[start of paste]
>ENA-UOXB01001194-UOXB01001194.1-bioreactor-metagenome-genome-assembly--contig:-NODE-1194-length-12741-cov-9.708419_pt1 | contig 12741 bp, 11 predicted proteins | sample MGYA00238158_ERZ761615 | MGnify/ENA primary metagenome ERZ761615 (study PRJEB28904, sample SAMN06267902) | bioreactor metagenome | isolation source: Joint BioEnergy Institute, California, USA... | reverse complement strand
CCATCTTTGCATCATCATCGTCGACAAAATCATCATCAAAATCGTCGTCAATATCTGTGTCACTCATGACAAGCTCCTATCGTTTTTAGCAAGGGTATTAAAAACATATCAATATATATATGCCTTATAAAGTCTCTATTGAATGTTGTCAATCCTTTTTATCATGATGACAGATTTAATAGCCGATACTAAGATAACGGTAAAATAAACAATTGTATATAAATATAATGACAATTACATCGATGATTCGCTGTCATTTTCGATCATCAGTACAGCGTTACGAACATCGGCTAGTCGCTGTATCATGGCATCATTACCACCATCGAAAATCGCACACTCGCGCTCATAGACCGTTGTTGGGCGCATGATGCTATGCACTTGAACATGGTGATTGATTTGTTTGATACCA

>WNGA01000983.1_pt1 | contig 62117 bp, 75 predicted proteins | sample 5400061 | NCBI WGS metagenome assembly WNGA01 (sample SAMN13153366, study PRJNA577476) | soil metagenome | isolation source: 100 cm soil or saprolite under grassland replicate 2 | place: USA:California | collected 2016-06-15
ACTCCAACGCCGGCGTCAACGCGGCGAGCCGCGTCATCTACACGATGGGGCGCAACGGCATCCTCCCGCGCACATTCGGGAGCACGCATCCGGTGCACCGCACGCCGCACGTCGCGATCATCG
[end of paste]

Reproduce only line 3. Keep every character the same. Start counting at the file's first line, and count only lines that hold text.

>WNGA01000983.1_pt1 | contig 62117 bp, 75 predicted proteins | sample 5400061 | NCBI WGS metagenome assembly WNGA01 (sample SAMN13153366, study PRJNA577476) | soil metagenome | isolation source: 100 cm soil or saprolite under grassland replicate 2 | place: USA:California | collected 2016-06-15